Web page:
In January, Oxford University Press will release “The Oxford Encyclopedia of the Bible and Law” edited by Brent Strawn (Emory University). The publisher’s description follows:
The Oxford Encyclopedia of the Bible and Law (OEBL) provides the most up-to-date and extensive treatment of the Bible and law yet attempted, both updating and expanding the scope of previous scholarship in the field. In comprehensive overviews, scholars at the forefront of biblical studies and law address three foci: biblical law itself–its nature, collections, and genres; the ancient contexts of biblical law, throughout the ancient Mediterranean (ancient Near Eastern, Greco-Roman, and Early Jewish); and the afterlife and influence of biblical law in antiquity and in modern jurisprudence around the world. Essays include treatments of the Book of the Covenant, the Ten Commandments, the Sermon on the Mount, Greek Law, and the Laws of Hammurapi, but also testimony and witness, property, ritual, rhetoric, gender, and sexual legislation.
Here’s a very interesting article just published by Jonathan Burnside (Bristol), The Spirit of Biblical Law. The abstract follows:
The Bible—paradoxically—has been deeply influential on Western civilization, including law, yet our assumptions are deeply hostile to its having any influence in the modern world at all. This article subverts the view that there is nothing we can learn from biblical law. Instead, it suggests that it is possible to speak of ‘the spirit of biblical law’. This means seeing biblical law as more than just an object of textual critique. Biblical law can be caricatured in a number of ways; however, this is an inadequate way of reading the subject. We need to recover the spirit of biblical law by looking at a number of its substantive areas, including: property and money; economic organization; race relations and immigration; the role, nature and accountability of Government; family structure; our relationship with the environment and the pursuit of justice. As we do so, we discover that the spirit of biblical law has an ethos which is worth exploring as an imaginative and moral resource.
Scholars debate the extent to which contemporary ideas about legal equality derive from religious, as opposed to Enlightenment, thought. In a new book, Created Equal: How the Bible Broke with Ancient Political Thought (OUP 2011), Joshua Berman (Bar-Ilan University) argues that Bible, specifically the Pentateuch, provides the earliest theory on record for an egalitarian society. Along the way, Berman compares Biblical constitutionalism with Montesquieu’s version. A description follows. — MLM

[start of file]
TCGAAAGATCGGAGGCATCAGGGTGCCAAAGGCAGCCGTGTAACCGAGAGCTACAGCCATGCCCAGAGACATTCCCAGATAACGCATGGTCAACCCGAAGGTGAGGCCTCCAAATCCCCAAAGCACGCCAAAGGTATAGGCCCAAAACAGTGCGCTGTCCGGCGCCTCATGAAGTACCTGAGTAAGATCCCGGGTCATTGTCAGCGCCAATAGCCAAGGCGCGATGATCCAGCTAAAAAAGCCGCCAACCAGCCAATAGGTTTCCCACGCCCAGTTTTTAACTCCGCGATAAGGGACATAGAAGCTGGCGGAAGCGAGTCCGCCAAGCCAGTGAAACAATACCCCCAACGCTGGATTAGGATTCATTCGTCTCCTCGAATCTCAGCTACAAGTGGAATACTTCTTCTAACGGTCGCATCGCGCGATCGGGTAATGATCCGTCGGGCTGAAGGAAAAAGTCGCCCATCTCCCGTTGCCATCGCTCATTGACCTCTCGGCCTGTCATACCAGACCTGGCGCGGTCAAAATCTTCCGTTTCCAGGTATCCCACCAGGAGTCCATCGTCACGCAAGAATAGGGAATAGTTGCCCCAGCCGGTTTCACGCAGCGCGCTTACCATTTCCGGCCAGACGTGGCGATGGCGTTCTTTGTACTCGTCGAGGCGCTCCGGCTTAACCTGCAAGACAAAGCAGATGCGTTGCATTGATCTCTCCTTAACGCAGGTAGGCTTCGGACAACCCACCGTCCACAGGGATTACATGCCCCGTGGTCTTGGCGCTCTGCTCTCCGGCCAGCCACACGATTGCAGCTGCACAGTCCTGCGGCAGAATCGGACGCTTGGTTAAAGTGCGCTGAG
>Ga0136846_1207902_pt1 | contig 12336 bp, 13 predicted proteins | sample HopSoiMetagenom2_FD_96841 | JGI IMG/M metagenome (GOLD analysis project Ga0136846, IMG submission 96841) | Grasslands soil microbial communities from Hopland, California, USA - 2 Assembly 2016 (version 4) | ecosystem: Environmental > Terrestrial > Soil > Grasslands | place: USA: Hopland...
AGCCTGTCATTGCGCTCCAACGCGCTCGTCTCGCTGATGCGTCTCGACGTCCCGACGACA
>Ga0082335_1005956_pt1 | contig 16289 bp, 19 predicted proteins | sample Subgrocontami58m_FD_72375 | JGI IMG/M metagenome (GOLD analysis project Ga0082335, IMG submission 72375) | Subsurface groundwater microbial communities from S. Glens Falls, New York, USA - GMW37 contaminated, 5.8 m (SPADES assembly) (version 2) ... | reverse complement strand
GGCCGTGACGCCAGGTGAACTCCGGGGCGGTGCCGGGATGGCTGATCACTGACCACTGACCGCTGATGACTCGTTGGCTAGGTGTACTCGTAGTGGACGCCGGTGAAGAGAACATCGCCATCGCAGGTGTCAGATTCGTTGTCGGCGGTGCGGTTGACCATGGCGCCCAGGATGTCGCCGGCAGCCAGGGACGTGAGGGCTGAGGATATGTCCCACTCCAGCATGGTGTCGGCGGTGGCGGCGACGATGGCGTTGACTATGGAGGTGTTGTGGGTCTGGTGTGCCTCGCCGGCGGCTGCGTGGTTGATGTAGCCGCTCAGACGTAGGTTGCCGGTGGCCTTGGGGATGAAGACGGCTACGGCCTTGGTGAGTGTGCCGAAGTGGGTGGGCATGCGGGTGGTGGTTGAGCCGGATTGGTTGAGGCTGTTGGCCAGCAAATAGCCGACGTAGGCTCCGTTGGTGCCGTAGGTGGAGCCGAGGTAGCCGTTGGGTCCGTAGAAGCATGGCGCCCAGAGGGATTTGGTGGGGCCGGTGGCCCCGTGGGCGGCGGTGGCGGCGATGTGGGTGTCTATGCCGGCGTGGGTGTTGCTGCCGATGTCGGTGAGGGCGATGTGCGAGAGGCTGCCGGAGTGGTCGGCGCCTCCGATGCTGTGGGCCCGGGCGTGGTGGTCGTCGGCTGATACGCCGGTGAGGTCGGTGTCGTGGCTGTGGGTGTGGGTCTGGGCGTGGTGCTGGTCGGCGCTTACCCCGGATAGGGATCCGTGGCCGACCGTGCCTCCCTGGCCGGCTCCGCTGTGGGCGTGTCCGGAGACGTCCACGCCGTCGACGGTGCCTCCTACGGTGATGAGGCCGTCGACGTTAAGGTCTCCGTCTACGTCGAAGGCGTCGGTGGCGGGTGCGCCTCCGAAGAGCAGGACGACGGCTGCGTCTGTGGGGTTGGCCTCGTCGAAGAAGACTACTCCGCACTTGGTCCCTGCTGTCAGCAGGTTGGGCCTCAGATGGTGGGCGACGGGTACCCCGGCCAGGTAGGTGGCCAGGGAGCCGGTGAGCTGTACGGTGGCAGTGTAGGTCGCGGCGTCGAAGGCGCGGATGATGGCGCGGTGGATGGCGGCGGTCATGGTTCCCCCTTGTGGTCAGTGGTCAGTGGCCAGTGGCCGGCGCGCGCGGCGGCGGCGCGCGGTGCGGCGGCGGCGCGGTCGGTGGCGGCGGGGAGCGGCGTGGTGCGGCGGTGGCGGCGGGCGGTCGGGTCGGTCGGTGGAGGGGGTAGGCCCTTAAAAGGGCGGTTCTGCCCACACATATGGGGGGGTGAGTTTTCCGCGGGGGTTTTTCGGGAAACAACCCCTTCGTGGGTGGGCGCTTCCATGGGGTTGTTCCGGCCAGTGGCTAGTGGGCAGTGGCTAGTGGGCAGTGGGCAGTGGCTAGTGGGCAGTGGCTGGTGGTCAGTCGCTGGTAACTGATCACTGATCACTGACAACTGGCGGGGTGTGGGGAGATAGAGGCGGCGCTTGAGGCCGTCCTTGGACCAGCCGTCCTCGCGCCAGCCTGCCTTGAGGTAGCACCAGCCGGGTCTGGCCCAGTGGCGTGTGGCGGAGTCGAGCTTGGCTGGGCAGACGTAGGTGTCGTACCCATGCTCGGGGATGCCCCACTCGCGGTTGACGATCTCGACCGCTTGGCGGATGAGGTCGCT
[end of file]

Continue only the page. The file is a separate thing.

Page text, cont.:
In Created Equal, Joshua Berman engages the text of the Hebrew Bible from a novel perspective, considering it as a document of social and political thought. He proposes that the Pentateuch can be read as the earliest prescription on record for the establishment of an egalitarian polity. What emerges is the blueprint for a society that would stand in stark contrast to the surrounding cultures of the ancient Near East — Egypt, Mesopotamia, Ugarit, and the Hittite Empire – in which the hierarchical structure of the polity was centered on the figure of the king and his retinue. Berman shows that an egalitarian ideal is articulated in comprehensive fashion in the Pentateuch and is expressed in its theology, politics, economics, use of technologies of communication, and in its narrative literature. Throughout, he invokes parallels from the modern period as heuristic devices to illuminate ancient developments. Thus, for example, the constitutional principles in the Book of Deuteronomy are examined in the light of those espoused by Montesquieu, and the rise of the novel in 18th-century England serves to illuminate the advent of new modes of storytelling in biblical narrative.